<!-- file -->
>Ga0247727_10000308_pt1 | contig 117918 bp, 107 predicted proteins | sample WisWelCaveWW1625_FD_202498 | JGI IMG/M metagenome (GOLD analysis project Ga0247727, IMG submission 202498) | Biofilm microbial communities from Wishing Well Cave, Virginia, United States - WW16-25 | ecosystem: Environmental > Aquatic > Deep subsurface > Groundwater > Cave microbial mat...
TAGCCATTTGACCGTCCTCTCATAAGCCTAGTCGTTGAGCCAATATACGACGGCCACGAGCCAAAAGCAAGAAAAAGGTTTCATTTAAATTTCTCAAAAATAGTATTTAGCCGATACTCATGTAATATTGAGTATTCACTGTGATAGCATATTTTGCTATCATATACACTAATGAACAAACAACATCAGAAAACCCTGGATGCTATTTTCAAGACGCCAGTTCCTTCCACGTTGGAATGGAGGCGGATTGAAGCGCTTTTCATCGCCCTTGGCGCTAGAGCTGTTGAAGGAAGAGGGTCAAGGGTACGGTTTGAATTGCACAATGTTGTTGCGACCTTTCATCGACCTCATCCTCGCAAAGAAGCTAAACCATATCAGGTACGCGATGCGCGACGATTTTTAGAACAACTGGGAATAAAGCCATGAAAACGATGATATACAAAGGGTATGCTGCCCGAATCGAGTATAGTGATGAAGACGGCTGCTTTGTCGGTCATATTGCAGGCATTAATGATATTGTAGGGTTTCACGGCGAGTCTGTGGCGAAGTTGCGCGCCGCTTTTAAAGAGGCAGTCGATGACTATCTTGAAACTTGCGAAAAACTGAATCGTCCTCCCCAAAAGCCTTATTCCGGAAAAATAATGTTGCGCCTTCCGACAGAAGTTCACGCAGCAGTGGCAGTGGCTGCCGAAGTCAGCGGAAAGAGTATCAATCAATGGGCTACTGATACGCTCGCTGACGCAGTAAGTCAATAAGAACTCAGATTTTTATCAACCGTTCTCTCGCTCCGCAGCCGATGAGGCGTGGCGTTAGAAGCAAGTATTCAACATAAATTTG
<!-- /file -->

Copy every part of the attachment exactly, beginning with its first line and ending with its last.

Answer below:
>Ga0247727_10000308_pt1 | contig 117918 bp, 107 predicted proteins | sample WisWelCaveWW1625_FD_202498 | JGI IMG/M metagenome (GOLD analysis project Ga0247727, IMG submission 202498) | Biofilm microbial communities from Wishing Well Cave, Virginia, United States - WW16-25 | ecosystem: Environmental > Aquatic > Deep subsurface > Groundwater > Cave microbial mat...
TAGCCATTTGACCGTCCTCTCATAAGCCTAGTCGTTGAGCCAATATACGACGGCCACGAGCCAAAAGCAAGAAAAAGGTTTCATTTAAATTTCTCAAAAATAGTATTTAGCCGATACTCATGTAATATTGAGTATTCACTGTGATAGCATATTTTGCTATCATATACACTAATGAACAAACAACATCAGAAAACCCTGGATGCTATTTTCAAGACGCCAGTTCCTTCCACGTTGGAATGGAGGCGGATTGAAGCGCTTTTCATCGCCCTTGGCGCTAGAGCTGTTGAAGGAAGAGGGTCAAGGGTACGGTTTGAATTGCACAATGTTGTTGCGACCTTTCATCGACCTCATCCTCGCAAAGAAGCTAAACCATATCAGGTACGCGATGCGCGACGATTTTTAGAACAACTGGGAATAAAGCCATGAAAACGATGATATACAAAGGGTATGCTGCCCGAATCGAGTATAGTGATGAAGACGGCTGCTTTGTCGGTCATATTGCAGGCATTAATGATATTGTAGGGTTTCACGGCGAGTCTGTGGCGAAGTTGCGCGCCGCTTTTAAAGAGGCAGTCGATGACTATCTTGAAACTTGCGAAAAACTGAATCGTCCTCCCCAAAAGCCTTATTCCGGAAAAATAATGTTGCGCCTTCCGACAGAAGTTCACGCAGCAGTGGCAGTGGCTGCCGAAGTCAGCGGAAAGAGTATCAATCAATGGGCTACTGATACGCTCGCTGACGCAGTAAGTCAATAAGAACTCAGATTTTTATCAACCGTTCTCTCGCTCCGCAGCCGATGAGGCGTGGCGTTAGAAGCAAGTATTCAACATAAATTTG